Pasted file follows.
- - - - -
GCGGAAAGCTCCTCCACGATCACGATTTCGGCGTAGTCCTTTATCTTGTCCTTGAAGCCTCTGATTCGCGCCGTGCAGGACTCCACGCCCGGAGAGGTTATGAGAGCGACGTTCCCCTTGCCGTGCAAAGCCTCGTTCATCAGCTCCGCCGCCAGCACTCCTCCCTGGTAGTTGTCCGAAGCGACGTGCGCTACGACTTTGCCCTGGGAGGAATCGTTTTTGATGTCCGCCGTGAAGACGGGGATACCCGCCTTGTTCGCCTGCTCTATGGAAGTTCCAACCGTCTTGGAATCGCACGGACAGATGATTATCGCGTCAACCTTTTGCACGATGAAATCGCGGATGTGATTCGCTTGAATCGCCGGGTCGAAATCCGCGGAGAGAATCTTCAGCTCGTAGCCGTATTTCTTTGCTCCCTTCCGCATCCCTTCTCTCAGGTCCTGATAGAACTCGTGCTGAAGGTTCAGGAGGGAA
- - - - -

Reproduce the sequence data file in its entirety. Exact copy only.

GCGGAAAGCTCCTCCACGATCACGATTTCGGCGTAGTCCTTTATCTTGTCCTTGAAGCCTCTGATTCGCGCCGTGCAGGACTCCACGCCCGGAGAGGTTATGAGAGCGACGTTCCCCTTGCCGTGCAAAGCCTCGTTCATCAGCTCCGCCGCCAGCACTCCTCCCTGGTAGTTGTCCGAAGCGACGTGCGCTACGACTTTGCCCTGGGAGGAATCGTTTTTGATGTCCGCCGTGAAGACGGGGATACCCGCCTTGTTCGCCTGCTCTATGGAAGTTCCAACCGTCTTGGAATCGCACGGACAGATGATTATCGCGTCAACCTTTTGCACGATGAAATCGCGGATGTGATTCGCTTGAATCGCCGGGTCGAAATCCGCGGAGAGAATCTTCAGCTCGTAGCCGTATTTCTTTGCTCCCTTCCGCATCCCTTCTCTCAGGTCCTGATAGAACTCGTGCTGAAGGTTCAGGAGGGAA